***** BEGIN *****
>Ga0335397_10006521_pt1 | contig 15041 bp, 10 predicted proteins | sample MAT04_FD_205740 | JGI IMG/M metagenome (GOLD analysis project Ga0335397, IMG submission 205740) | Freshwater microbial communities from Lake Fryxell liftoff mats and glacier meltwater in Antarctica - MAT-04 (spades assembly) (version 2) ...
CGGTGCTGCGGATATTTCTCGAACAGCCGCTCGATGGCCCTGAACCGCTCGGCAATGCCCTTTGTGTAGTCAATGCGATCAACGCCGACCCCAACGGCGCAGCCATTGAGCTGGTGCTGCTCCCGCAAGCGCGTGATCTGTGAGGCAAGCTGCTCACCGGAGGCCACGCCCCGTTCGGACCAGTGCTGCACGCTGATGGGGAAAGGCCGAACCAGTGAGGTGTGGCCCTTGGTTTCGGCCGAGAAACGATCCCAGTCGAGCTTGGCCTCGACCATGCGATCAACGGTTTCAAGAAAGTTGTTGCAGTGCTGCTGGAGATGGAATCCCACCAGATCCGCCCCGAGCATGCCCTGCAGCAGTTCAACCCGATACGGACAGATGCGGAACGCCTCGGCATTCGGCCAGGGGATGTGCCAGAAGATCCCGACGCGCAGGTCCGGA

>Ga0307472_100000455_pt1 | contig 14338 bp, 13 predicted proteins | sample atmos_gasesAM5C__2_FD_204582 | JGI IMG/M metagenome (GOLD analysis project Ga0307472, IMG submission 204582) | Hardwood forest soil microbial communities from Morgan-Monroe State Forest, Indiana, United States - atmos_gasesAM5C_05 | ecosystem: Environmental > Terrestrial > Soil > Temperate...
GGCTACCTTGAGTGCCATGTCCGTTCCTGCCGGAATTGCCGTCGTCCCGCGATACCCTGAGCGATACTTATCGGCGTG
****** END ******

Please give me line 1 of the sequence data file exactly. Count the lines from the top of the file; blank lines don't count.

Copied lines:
>Ga0335397_10006521_pt1 | contig 15041 bp, 10 predicted proteins | sample MAT04_FD_205740 | JGI IMG/M metagenome (GOLD analysis project Ga0335397, IMG submission 205740) | Freshwater microbial communities from Lake Fryxell liftoff mats and glacier meltwater in Antarctica - MAT-04 (spades assembly) (version 2) ...